Luxury SUV Avant la Lettre
Swiss motorsport specialist and car manufacturer Peter Monteverdi never reached the ranks of Enzo Ferrari or Ferruccio Lamborghini, but his boutique workshop deserves maybe more respect than these two famous Italian manufacturers. The small Binningen – near Basel – based company started in the late fifties under the name Monteverdi Basel Motoren (MBM), designing and racing single-seaters with the ambition to reach Formula 1. After an early retirement in a non-championship Formula 1 race in 1961 and a total write-off shortly after, Monteverdi shifted his attention from racing back to his Ferrari, Rolls-Royce and Bentley import company.
The ambitious Swiss native thought there might be a market for people who wanted the exclusivity, power and looks of a Ferrari, but with additional comfort like an automatic transmission, power steering and other amenities. His first attempt to enter this new segment was the Monteverdi High Speed 375 S in 1967. This elegant GT was designed by the Italian company Carrozzeria Fissore and after a positive reception a 2+2 followed it became the standard model. More variants were added, like a convertible called the 375/C and a large sedan carrying the name 375/4.
By the mid-seventies, Monteverdi made a radical decision after the oil crisis in 1973 and 74. The very exclusive High Speed models were abandoned and the company entered the relatively new and upcoming segment of luxury off-roaders. In 1976 the Safari was shown to the public in Geneva, marketed as an exclusive alternative to models like the successful Range Rover and Jeep Wagoneer. Just like the Range Rover, the Safari was only available as a three door with a split tailgate. A few years later though, Monteverdi would cleverly secure a slice of the Range Rover cake for himself, by developing and building a Fissore designed 5-door Range Rover and selling it with permission of the Land Rover company.
The Safari was based on the American underpinnings of the Scout from International Harvester, with a body designed by long-time partner Fissore. Monteverdi offered three engines, starting with a Chrysler 318 ci V8 (5,210 cc), followed by a standard International Harvester 345 ci V8 (5,654 cc) with the 440 ci V8 (7,206 cc) from Chrysler being the largest. Does this make the Safari a cheeseburger with a dab of pesto and a slice of Swiss cheese? We prefer to see it as a blend of carefully chosen international ingredients, resulting in one of the most desirable SUVs from the seventies and eighties.
The sound of the large V8 is obviously American, with a deep and dark rumble at tick over, turning into a nice background burble at speed. With two tons to haul around and only 165 horsepower, the Safari is far from swift and agility has never been part of its vocabulary. A clear result of the rigid axles and leaf springs inherited from the Scout, to ensure optimum off-road performance. The automatic 3-speed adds a typical American character, almost forcing the driver to take it easy and let the 396 Nm (292 lb ft) of torque do the work at its own pace. The ride is smooth and comfortable but potholes and ridges occasionally send a shiver through the ladder chassis because of the heavy unsprung weight. Adding to the level of comfort are the large and soft seats and the generous amounts of space. This vehicle was clearly targeted at people with an individual taste, looking for something exclusive without worrying too much about family life. So, more of a third or fourth car than a grocery trolley.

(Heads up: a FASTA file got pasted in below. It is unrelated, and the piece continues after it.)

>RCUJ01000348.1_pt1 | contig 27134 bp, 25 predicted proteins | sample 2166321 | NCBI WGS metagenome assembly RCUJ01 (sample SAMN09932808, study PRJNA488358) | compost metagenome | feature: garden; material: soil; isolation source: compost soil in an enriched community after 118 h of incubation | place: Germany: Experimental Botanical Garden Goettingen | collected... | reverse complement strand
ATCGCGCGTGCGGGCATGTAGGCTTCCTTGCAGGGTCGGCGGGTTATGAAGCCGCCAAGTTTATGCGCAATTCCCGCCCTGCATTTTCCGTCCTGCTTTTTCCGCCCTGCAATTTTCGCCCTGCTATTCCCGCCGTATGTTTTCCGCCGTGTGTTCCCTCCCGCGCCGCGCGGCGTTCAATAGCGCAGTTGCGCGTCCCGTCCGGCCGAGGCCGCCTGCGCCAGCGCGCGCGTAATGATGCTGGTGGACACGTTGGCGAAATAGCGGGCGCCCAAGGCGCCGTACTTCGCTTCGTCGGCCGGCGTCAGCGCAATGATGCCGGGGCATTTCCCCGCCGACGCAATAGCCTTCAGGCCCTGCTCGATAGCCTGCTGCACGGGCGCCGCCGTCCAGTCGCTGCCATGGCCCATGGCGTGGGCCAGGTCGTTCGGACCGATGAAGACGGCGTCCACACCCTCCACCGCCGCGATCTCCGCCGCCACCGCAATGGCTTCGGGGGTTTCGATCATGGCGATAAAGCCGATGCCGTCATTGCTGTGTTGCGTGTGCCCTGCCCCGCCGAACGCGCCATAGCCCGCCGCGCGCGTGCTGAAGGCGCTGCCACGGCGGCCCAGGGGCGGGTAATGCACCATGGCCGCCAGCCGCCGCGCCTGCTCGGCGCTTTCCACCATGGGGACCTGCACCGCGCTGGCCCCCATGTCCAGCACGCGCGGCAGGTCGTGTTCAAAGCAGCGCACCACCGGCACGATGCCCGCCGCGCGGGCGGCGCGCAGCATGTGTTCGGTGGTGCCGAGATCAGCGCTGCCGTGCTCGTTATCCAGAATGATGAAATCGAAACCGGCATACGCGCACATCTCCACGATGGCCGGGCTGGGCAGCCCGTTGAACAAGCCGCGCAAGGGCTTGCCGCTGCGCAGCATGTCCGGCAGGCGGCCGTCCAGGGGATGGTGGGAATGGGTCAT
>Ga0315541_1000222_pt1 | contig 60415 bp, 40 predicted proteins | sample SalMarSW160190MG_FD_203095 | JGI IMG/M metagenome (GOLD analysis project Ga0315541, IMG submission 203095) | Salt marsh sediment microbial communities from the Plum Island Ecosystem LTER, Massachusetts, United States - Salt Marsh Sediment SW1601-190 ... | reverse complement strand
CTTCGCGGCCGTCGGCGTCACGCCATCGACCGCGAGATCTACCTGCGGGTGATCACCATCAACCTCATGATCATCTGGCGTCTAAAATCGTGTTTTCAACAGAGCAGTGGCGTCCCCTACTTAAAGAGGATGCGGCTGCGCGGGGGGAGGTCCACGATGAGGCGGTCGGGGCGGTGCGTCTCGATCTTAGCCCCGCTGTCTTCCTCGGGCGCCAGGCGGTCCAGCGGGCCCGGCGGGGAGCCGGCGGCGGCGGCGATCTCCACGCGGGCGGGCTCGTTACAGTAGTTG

Peugeot 504 Break
With Monteverdi being famous for highly exclusive GTs and sports cars, a 4×4 was not necessarily a step down. The fact that is was more expensive than a Range Rover gives an impression of the level the Swiss company was operating at. This makes it even more surprising that some parts look very much out of place on a hand-built exotic like this. Some of the switch gear in the interior came straight from International Harvester shelves and the rear lights are from the Peugeot 504 Break. Another less positive aspect are the rattles and squeaks when driving on bad surfaces. It is hard to tell if this is typical for the Safari in general or just an issue with this specific example. With an extensive service history and a recent restoration we have strong doubts about the latter though.
Onyx Formula 1
In contrast to what some sources claim, the Monteverdi Safari is not the first luxury SUV. It is up to the Chevrolet Suburban and Jeep Wagoneer to settle that ancient argument. This Swiss luxury off-roader was the first hand-built exotic in this segment though, only to be followed by the Lamborghini LM002 in the mid-eighties, a few years after production of the Safari had ended in 1982. With the acquisition of a fifty percent share in the Onyx Formula 1 team in 1989, Peter Monteverdi took a second chance to pursue his racing dreams in 1990. This time he managed to attend ten races and claimed a seventh place at the Monaco Grand Prix. Once again, financial problems kept him from staying in Formula 1 and the team withdrew after only ten of the sixteen races that season. As a racer and a manufacturer of hand-built exotics, Peter Monteverdi is one of the true heroes in the post WWII automotive history and the fact that he never acquired true stardom makes his heritage even more interesting. Like a rough diamond that can only be appreciated by true connoisseurs.